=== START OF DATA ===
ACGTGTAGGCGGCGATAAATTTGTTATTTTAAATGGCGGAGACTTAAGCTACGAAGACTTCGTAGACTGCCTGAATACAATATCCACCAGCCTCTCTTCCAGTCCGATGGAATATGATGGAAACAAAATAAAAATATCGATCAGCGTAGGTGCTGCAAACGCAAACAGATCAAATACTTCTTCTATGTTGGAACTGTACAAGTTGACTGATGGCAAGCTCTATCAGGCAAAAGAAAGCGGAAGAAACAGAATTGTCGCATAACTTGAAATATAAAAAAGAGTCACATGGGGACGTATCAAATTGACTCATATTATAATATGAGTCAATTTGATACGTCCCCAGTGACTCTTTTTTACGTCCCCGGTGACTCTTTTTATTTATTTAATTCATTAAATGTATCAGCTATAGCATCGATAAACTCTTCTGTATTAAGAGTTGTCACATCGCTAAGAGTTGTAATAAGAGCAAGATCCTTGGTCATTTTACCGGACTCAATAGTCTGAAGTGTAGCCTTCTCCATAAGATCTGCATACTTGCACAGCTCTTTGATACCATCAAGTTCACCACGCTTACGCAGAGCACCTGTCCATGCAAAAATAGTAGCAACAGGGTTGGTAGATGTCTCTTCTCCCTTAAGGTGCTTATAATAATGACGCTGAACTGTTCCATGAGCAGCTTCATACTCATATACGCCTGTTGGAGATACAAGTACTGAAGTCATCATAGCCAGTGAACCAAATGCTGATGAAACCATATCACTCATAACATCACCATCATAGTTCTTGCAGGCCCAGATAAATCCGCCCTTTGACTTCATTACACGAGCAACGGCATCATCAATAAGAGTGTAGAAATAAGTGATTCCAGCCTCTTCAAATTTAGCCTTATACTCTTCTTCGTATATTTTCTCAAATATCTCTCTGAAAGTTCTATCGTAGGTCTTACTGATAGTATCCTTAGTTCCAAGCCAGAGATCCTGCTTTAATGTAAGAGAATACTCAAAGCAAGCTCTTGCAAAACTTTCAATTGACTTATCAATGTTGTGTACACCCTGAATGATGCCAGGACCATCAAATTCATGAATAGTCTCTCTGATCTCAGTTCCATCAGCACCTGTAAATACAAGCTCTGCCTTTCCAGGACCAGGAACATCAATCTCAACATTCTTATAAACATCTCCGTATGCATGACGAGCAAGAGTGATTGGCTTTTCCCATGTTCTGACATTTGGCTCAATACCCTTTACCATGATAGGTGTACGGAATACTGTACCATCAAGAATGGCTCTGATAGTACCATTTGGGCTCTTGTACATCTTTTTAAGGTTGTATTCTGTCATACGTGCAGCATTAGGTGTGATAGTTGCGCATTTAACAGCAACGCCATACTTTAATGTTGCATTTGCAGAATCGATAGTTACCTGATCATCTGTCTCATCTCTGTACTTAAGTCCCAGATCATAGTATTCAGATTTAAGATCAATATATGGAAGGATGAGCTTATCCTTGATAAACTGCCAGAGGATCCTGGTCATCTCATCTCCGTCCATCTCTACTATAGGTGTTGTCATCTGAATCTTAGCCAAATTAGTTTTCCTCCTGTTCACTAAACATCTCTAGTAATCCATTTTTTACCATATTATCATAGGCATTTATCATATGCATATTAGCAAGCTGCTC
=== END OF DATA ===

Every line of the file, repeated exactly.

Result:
ACGTGTAGGCGGCGATAAATTTGTTATTTTAAATGGCGGAGACTTAAGCTACGAAGACTTCGTAGACTGCCTGAATACAATATCCACCAGCCTCTCTTCCAGTCCGATGGAATATGATGGAAACAAAATAAAAATATCGATCAGCGTAGGTGCTGCAAACGCAAACAGATCAAATACTTCTTCTATGTTGGAACTGTACAAGTTGACTGATGGCAAGCTCTATCAGGCAAAAGAAAGCGGAAGAAACAGAATTGTCGCATAACTTGAAATATAAAAAAGAGTCACATGGGGACGTATCAAATTGACTCATATTATAATATGAGTCAATTTGATACGTCCCCAGTGACTCTTTTTTACGTCCCCGGTGACTCTTTTTATTTATTTAATTCATTAAATGTATCAGCTATAGCATCGATAAACTCTTCTGTATTAAGAGTTGTCACATCGCTAAGAGTTGTAATAAGAGCAAGATCCTTGGTCATTTTACCGGACTCAATAGTCTGAAGTGTAGCCTTCTCCATAAGATCTGCATACTTGCACAGCTCTTTGATACCATCAAGTTCACCACGCTTACGCAGAGCACCTGTCCATGCAAAAATAGTAGCAACAGGGTTGGTAGATGTCTCTTCTCCCTTAAGGTGCTTATAATAATGACGCTGAACTGTTCCATGAGCAGCTTCATACTCATATACGCCTGTTGGAGATACAAGTACTGAAGTCATCATAGCCAGTGAACCAAATGCTGATGAAACCATATCACTCATAACATCACCATCATAGTTCTTGCAGGCCCAGATAAATCCGCCCTTTGACTTCATTACACGAGCAACGGCATCATCAATAAGAGTGTAGAAATAAGTGATTCCAGCCTCTTCAAATTTAGCCTTATACTCTTCTTCGTATATTTTCTCAAATATCTCTCTGAAAGTTCTATCGTAGGTCTTACTGATAGTATCCTTAGTTCCAAGCCAGAGATCCTGCTTTAATGTAAGAGAATACTCAAAGCAAGCTCTTGCAAAACTTTCAATTGACTTATCAATGTTGTGTACACCCTGAATGATGCCAGGACCATCAAATTCATGAATAGTCTCTCTGATCTCAGTTCCATCAGCACCTGTAAATACAAGCTCTGCCTTTCCAGGACCAGGAACATCAATCTCAACATTCTTATAAACATCTCCGTATGCATGACGAGCAAGAGTGATTGGCTTTTCCCATGTTCTGACATTTGGCTCAATACCCTTTACCATGATAGGTGTACGGAATACTGTACCATCAAGAATGGCTCTGATAGTACCATTTGGGCTCTTGTACATCTTTTTAAGGTTGTATTCTGTCATACGTGCAGCATTAGGTGTGATAGTTGCGCATTTAACAGCAACGCCATACTTTAATGTTGCATTTGCAGAATCGATAGTTACCTGATCATCTGTCTCATCTCTGTACTTAAGTCCCAGATCATAGTATTCAGATTTAAGATCAATATATGGAAGGATGAGCTTATCCTTGATAAACTGCCAGAGGATCCTGGTCATCTCATCTCCGTCCATCTCTACTATAGGTGTTGTCATCTGAATCTTAGCCAAATTAGTTTTCCTCCTGTTCACTAAACATCTCTAGTAATCCATTTTTTACCATATTATCATAGGCATTTATCATATGCATATTAGCAAGCTGCTC